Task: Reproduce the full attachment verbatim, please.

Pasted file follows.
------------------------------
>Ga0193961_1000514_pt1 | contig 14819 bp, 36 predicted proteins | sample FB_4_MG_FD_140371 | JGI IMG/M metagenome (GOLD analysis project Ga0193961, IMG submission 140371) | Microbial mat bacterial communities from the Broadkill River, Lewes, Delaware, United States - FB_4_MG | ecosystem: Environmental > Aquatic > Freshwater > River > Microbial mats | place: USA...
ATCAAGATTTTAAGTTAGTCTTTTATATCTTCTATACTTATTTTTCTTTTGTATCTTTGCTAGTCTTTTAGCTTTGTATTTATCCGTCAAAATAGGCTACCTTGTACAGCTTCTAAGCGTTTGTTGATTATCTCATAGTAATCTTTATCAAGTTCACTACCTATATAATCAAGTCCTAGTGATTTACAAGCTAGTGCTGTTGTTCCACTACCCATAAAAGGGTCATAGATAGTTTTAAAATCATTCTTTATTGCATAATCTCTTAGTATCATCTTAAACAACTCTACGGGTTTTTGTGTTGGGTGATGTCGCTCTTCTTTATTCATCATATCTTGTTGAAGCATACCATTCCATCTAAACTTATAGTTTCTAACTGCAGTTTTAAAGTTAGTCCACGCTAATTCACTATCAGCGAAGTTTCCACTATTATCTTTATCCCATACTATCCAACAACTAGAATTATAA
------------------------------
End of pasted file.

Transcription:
>Ga0193961_1000514_pt1 | contig 14819 bp, 36 predicted proteins | sample FB_4_MG_FD_140371 | JGI IMG/M metagenome (GOLD analysis project Ga0193961, IMG submission 140371) | Microbial mat bacterial communities from the Broadkill River, Lewes, Delaware, United States - FB_4_MG | ecosystem: Environmental > Aquatic > Freshwater > River > Microbial mats | place: USA...
ATCAAGATTTTAAGTTAGTCTTTTATATCTTCTATACTTATTTTTCTTTTGTATCTTTGCTAGTCTTTTAGCTTTGTATTTATCCGTCAAAATAGGCTACCTTGTACAGCTTCTAAGCGTTTGTTGATTATCTCATAGTAATCTTTATCAAGTTCACTACCTATATAATCAAGTCCTAGTGATTTACAAGCTAGTGCTGTTGTTCCACTACCCATAAAAGGGTCATAGATAGTTTTAAAATCATTCTTTATTGCATAATCTCTTAGTATCATCTTAAACAACTCTACGGGTTTTTGTGTTGGGTGATGTCGCTCTTCTTTATTCATCATATCTTGTTGAAGCATACCATTCCATCTAAACTTATAGTTTCTAACTGCAGTTTTAAAGTTAGTCCACGCTAATTCACTATCAGCGAAGTTTCCACTATTATCTTTATCCCATACTATCCAACAACTAGAATTATAA